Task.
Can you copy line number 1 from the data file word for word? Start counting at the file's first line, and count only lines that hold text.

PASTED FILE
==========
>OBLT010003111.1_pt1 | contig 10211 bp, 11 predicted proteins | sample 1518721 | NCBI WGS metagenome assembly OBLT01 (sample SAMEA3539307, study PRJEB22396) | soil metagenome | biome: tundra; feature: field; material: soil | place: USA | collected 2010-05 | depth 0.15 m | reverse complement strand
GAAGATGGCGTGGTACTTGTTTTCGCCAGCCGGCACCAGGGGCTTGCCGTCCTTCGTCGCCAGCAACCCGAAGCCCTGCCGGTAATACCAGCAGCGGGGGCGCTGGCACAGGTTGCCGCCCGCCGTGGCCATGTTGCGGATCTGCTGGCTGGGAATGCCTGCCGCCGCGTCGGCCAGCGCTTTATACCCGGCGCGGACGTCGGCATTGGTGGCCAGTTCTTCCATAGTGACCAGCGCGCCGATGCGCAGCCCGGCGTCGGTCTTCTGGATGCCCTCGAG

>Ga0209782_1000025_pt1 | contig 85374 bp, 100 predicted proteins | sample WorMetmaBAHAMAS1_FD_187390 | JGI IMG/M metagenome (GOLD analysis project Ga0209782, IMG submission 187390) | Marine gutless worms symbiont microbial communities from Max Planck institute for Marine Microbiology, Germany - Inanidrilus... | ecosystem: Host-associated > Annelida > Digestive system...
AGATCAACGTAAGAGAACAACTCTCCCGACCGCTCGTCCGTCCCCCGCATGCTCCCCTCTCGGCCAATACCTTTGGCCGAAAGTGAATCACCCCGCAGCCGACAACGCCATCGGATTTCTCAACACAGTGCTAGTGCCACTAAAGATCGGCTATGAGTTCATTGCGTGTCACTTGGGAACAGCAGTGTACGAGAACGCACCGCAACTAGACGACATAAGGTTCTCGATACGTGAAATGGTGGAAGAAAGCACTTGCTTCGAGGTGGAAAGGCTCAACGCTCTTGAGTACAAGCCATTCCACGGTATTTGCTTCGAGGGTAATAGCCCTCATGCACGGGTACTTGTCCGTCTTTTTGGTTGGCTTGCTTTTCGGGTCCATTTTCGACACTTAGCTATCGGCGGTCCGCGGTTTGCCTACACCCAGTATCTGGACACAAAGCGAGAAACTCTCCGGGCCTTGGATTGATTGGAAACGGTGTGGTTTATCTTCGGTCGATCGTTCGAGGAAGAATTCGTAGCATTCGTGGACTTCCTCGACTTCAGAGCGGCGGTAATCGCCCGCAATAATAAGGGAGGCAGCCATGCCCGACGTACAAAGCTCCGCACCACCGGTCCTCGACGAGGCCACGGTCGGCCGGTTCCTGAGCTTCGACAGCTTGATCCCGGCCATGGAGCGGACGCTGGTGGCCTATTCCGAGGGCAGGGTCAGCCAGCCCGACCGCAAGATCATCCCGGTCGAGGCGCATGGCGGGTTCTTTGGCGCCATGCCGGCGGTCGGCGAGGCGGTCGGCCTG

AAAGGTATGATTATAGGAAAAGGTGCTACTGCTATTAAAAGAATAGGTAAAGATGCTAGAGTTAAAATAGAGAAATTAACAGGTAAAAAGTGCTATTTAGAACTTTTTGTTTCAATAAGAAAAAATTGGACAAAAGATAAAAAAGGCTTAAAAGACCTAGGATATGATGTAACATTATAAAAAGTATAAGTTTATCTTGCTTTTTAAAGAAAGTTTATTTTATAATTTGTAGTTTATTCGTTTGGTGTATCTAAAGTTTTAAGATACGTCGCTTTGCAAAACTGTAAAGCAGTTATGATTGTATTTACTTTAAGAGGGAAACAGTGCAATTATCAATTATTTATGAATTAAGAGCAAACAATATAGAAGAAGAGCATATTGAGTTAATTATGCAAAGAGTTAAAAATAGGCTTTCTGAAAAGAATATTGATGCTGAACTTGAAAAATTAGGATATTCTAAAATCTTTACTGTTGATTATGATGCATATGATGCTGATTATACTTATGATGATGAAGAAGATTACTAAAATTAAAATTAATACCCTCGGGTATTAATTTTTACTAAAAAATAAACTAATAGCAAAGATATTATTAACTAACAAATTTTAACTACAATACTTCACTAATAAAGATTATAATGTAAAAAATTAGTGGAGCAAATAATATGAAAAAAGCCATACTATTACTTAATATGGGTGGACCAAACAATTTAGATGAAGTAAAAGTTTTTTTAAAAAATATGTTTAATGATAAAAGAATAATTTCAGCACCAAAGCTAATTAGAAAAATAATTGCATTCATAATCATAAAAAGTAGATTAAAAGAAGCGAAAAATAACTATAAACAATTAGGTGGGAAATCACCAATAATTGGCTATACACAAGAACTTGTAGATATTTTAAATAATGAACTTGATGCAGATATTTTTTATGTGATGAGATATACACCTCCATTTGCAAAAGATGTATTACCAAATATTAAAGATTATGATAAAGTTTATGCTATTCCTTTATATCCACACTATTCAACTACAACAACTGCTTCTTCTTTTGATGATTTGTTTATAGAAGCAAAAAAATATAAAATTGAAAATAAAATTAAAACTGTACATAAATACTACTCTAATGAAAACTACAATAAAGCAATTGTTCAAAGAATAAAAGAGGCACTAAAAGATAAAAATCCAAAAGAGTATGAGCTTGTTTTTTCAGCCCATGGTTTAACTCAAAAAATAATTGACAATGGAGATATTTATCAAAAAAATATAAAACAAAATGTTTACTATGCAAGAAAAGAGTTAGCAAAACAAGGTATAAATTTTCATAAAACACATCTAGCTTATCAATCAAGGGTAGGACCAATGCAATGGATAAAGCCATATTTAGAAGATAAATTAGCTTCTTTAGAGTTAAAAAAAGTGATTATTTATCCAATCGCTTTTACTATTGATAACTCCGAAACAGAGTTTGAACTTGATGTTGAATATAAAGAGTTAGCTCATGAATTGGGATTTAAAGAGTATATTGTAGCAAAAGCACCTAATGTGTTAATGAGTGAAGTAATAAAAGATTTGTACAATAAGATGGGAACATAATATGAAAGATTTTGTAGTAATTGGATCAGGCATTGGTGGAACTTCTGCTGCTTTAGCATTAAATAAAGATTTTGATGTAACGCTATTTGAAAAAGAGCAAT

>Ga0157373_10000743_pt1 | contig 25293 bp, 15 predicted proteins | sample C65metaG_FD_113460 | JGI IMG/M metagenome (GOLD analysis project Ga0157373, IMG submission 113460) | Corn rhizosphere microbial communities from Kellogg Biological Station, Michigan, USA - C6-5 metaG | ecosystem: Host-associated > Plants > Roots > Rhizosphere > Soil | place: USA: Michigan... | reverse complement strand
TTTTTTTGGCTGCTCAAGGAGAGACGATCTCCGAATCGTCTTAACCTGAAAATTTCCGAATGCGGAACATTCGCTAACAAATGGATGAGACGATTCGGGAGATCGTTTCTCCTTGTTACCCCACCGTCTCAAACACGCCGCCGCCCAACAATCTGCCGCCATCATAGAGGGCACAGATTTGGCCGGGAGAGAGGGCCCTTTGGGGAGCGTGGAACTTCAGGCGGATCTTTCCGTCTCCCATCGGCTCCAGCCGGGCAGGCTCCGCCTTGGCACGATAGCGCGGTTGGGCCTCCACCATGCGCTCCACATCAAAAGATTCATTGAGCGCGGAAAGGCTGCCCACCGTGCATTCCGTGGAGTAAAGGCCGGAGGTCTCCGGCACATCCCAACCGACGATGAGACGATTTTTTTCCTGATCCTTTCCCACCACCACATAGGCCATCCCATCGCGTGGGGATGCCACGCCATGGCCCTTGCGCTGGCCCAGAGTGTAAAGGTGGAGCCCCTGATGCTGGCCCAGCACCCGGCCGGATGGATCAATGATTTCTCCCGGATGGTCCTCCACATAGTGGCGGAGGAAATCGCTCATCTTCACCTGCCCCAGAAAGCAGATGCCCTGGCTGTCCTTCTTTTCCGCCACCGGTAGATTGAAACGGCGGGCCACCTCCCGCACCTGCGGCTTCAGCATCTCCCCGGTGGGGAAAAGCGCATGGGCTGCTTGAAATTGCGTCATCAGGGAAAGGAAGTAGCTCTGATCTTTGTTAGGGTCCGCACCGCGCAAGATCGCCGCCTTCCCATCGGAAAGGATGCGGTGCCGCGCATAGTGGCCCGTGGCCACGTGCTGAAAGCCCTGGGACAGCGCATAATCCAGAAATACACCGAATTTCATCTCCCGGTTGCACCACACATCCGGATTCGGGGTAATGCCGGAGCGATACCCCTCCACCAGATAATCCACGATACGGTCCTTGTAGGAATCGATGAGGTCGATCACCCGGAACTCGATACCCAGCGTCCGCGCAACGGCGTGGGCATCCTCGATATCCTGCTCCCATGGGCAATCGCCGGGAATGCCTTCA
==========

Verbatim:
>OBLT010003111.1_pt1 | contig 10211 bp, 11 predicted proteins | sample 1518721 | NCBI WGS metagenome assembly OBLT01 (sample SAMEA3539307, study PRJEB22396) | soil metagenome | biome: tundra; feature: field; material: soil | place: USA | collected 2010-05 | depth 0.15 m | reverse complement strand